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Saturday, 20 October, 2001, 11:58 GMT 12:58 UK
Spy's secret memoir 'held in library'
The British Library
The memoir is reported to be locked in a vault
A secret memoir which would cast light on why the "fourth man" in the Cambridge spy ring betrayed his country is locked away in the British Library, it has been reported.

The only copy of a manuscript by exposed Soviet spy Anthony Blunt, former Surveyor of the Queen's Pictures, will not be released until 2013 - 30 years after his death.

I hope it will not cause too much discomfort to people when it eventually sees the light of day

John Golding

The executor of Blunt's will, John Golding, told the Times newspaper he decided to have the manuscript locked away to spare the embarrassment of many high profile figures.

Mr Golding, who claims he is the only person to have read the memoir, said: "It would have embarrassed the descendants of a number of people in high places if I had not.

"I hope it will not cause too much discomfort to people when it eventually sees the light of day."


The type-written document is reported to be an account of the development of Blunt's life, his time as a spy, right through to his exposure by Margaret Thatcher's government in 1979.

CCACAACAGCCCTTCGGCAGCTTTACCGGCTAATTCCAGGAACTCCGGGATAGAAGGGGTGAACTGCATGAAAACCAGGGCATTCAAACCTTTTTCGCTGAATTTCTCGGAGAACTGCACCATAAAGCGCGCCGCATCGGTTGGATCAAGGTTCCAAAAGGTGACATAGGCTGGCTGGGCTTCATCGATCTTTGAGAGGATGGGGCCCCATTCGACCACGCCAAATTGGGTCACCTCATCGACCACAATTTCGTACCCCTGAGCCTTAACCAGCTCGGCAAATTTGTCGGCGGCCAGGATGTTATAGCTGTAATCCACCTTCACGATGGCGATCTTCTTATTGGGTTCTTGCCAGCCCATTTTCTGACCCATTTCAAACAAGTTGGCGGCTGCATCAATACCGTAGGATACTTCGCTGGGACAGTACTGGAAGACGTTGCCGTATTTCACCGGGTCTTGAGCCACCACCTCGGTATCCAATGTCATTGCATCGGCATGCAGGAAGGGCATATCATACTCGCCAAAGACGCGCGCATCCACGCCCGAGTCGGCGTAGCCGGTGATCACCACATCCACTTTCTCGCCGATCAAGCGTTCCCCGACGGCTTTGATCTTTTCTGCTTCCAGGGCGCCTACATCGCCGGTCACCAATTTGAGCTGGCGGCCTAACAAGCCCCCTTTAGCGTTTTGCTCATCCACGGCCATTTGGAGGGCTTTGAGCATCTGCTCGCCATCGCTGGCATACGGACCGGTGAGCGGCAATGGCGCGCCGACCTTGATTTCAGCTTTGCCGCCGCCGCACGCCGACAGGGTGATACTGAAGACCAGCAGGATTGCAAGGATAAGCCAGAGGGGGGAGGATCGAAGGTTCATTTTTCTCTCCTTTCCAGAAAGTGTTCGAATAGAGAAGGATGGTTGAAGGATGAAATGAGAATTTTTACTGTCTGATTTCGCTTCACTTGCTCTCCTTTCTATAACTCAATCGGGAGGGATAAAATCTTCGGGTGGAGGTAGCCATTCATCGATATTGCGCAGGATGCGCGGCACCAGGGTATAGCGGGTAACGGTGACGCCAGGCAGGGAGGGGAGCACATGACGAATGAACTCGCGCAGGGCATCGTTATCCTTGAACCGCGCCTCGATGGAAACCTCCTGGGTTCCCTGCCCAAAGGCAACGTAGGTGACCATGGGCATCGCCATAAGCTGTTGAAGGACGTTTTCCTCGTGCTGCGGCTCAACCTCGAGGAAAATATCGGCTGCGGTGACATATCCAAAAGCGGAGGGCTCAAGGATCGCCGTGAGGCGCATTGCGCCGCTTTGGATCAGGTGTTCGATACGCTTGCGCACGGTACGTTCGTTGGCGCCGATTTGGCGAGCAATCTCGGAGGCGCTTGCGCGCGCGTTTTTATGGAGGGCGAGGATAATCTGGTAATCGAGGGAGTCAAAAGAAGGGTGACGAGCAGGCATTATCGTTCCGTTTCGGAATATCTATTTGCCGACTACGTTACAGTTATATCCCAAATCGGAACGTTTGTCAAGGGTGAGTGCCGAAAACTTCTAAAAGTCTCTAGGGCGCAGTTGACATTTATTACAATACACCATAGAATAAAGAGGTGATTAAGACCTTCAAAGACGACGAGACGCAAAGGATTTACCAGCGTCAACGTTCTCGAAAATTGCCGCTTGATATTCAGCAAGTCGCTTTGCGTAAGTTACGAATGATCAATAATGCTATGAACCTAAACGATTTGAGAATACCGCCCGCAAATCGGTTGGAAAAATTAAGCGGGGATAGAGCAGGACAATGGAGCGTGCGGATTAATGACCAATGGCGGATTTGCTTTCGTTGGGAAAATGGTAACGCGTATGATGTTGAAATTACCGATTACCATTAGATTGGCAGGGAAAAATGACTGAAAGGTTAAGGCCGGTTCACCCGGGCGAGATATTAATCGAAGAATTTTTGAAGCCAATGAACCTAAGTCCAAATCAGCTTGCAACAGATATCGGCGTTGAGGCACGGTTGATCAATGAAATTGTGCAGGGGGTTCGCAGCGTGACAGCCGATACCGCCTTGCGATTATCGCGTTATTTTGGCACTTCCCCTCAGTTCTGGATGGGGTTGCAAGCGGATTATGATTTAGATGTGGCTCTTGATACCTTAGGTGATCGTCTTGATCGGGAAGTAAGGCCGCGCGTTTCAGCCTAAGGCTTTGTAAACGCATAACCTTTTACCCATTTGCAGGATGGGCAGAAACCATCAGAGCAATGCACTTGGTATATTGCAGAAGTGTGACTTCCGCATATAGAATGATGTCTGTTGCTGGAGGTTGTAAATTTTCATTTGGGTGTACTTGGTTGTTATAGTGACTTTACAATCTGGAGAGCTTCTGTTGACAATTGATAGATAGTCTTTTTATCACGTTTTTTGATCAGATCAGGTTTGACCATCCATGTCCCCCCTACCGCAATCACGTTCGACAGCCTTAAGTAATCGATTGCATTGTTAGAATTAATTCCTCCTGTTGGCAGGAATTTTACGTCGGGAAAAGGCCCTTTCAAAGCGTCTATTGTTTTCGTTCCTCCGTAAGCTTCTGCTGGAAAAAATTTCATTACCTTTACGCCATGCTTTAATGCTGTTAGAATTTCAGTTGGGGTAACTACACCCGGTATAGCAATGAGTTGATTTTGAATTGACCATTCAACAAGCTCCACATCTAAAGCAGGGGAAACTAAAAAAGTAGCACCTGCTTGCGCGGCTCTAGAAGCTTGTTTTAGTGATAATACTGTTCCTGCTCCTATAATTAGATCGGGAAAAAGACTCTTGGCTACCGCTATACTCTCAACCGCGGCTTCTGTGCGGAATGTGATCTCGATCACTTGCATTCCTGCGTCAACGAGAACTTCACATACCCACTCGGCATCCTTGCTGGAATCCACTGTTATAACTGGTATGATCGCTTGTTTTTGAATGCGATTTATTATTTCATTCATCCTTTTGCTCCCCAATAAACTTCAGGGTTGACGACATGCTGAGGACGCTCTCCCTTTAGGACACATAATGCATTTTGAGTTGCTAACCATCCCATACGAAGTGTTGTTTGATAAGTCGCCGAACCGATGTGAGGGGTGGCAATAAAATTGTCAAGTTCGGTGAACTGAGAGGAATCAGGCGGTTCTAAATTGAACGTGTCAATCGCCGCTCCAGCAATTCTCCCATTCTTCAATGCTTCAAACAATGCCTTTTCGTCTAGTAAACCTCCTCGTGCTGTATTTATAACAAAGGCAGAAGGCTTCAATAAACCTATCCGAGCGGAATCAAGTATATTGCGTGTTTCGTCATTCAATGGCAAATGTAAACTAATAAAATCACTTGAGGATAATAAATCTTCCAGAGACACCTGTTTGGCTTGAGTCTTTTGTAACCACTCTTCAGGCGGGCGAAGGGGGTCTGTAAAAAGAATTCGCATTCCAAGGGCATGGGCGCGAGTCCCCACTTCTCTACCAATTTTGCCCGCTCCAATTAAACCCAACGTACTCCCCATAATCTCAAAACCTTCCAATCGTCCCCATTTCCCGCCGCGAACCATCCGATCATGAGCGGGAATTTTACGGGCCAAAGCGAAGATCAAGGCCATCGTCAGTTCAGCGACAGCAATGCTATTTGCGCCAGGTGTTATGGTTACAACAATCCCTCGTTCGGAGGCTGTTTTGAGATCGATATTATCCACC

Anthony Blunt
Anthony Blunt was the so-called fourth man

The former MI5 agent was the so-called fourth man in the Cambridge spy ring, with Kim Philby, Guy Burgess and Donald Maclean, and passed secret material to Moscow before 1945.

The other three men fled to Moscow when they were exposed but Blunt remained in Britain, and eventually confessed in return for a promise of immunity from prosecution.

The spy's memoir, which Mr Golding says has been held in the British Library's vaults since Blunt's death in 1983, will not be released for another 12 years.

It is reported to lie in a sealed container inside a safe in the library's basement, and most staff were said to be unaware of its existence.

Mr Golding told the Times that the memoir cast light on why Blunt had betrayed his country for some 30 years.

He worked on the document from the time of his exposure, when he was stripped of his knighthood, until his death.

Mr Golding was a student of Blunt's while he was the director of the Courtauld Institute, and described him as a "complex" and "reticent" man who had never discussed the memoir with him.

British Library spokesman Greg Hayman later declined to confirm the existence of the archive.

But he said the library did receive sealed documents with instructions that they could only be opened to scholars several years in the future.

See also:

13 Sep 99 | Britain betrayed
The Cambridge spy ring
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